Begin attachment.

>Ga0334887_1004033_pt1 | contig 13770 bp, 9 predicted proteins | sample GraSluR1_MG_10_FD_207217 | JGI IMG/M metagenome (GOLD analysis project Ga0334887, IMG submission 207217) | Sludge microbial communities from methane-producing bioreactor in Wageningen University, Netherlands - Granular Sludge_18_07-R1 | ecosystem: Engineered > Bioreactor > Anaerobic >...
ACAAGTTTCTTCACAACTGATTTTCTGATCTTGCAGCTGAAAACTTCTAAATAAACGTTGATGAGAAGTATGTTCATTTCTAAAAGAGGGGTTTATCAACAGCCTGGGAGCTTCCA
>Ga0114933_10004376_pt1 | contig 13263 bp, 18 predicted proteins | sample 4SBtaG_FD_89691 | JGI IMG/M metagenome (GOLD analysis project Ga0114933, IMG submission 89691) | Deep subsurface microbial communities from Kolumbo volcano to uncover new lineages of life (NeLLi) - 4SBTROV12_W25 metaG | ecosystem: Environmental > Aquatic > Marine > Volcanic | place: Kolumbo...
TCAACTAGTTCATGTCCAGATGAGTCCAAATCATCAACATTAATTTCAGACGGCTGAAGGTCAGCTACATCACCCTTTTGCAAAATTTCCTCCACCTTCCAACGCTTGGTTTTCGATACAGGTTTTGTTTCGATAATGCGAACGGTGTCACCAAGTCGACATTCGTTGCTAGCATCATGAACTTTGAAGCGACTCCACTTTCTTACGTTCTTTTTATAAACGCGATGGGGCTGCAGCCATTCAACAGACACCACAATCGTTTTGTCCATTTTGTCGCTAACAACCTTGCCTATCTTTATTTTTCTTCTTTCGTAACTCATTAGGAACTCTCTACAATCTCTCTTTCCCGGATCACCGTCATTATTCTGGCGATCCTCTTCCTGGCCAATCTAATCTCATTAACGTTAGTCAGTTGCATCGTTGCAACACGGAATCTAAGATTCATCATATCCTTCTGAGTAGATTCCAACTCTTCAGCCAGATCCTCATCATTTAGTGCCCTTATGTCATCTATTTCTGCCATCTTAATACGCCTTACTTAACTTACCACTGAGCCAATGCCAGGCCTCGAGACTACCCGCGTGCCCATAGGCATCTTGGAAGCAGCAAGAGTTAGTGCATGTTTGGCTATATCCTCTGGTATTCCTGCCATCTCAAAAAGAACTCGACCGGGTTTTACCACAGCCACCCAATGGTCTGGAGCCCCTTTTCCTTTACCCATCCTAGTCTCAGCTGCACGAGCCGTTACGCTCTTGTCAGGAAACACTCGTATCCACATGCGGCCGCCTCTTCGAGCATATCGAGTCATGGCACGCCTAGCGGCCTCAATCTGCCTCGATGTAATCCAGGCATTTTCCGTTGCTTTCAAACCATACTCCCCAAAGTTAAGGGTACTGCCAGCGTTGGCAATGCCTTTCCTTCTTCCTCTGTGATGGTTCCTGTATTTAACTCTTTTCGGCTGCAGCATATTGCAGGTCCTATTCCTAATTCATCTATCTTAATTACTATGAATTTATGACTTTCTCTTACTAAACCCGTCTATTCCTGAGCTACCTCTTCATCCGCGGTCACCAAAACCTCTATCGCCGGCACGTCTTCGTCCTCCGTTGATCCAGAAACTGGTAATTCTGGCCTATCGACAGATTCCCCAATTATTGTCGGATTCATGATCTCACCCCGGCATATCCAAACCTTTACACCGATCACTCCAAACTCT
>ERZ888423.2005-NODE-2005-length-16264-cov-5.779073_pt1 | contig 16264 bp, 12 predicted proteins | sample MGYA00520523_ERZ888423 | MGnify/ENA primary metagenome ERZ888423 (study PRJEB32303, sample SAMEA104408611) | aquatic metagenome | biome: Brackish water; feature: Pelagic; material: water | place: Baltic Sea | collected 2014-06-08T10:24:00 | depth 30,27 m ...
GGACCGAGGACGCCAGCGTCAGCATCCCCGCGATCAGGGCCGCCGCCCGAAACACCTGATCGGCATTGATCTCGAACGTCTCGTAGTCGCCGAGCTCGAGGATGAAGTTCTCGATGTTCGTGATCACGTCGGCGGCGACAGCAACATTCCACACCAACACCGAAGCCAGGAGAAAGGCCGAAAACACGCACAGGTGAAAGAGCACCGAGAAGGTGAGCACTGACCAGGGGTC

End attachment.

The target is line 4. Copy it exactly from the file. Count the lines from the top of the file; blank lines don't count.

TCAACTAGTTCATGTCCAGATGAGTCCAAATCATCAACATTAATTTCAGACGGCTGAAGGTCAGCTACATCACCCTTTTGCAAAATTTCCTCCACCTTCCAACGCTTGGTTTTCGATACAGGTTTTGTTTCGATAATGCGAACGGTGTCACCAAGTCGACATTCGTTGCTAGCATCATGAACTTTGAAGCGACTCCACTTTCTTACGTTCTTTTTATAAACGCGATGGGGCTGCAGCCATTCAACAGACACCACAATCGTTTTGTCCATTTTGTCGCTAACAACCTTGCCTATCTTTATTTTTCTTCTTTCGTAACTCATTAGGAACTCTCTACAATCTCTCTTTCCCGGATCACCGTCATTATTCTGGCGATCCTCTTCCTGGCCAATCTAATCTCATTAACGTTAGTCAGTTGCATCGTTGCAACACGGAATCTAAGATTCATCATATCCTTCTGAGTAGATTCCAACTCTTCAGCCAGATCCTCATCATTTAGTGCCCTTATGTCATCTATTTCTGCCATCTTAATACGCCTTACTTAACTTACCACTGAGCCAATGCCAGGCCTCGAGACTACCCGCGTGCCCATAGGCATCTTGGAAGCAGCAAGAGTTAGTGCATGTTTGGCTATATCCTCTGGTATTCCTGCCATCTCAAAAAGAACTCGACCGGGTTTTACCACAGCCACCCAATGGTCTGGAGCCCCTTTTCCTTTACCCATCCTAGTCTCAGCTGCACGAGCCGTTACGCTCTTGTCAGGAAACACTCGTATCCACATGCGGCCGCCTCTTCGAGCATATCGAGTCATGGCACGCCTAGCGGCCTCAATCTGCCTCGATGTAATCCAGGCATTTTCCGTTGCTTTCAAACCATACTCCCCAAAGTTAAGGGTACTGCCAGCGTTGGCAATGCCTTTCCTTCTTCCTCTGTGATGGTTCCTGTATTTAACTCTTTTCGGCTGCAGCATATTGCAGGTCCTATTCCTAATTCATCTATCTTAATTACTATGAATTTATGACTTTCTCTTACTAAACCCGTCTATTCCTGAGCTACCTCTTCATCCGCGGTCACCAAAACCTCTATCGCCGGCACGTCTTCGTCCTCCGTTGATCCAGAAACTGGTAATTCTGGCCTATCGACAGATTCCCCAATTATTGTCGGATTCATGATCTCACCCCGGCATATCCAAACCTTTACACCGATCACTCCAAACTCT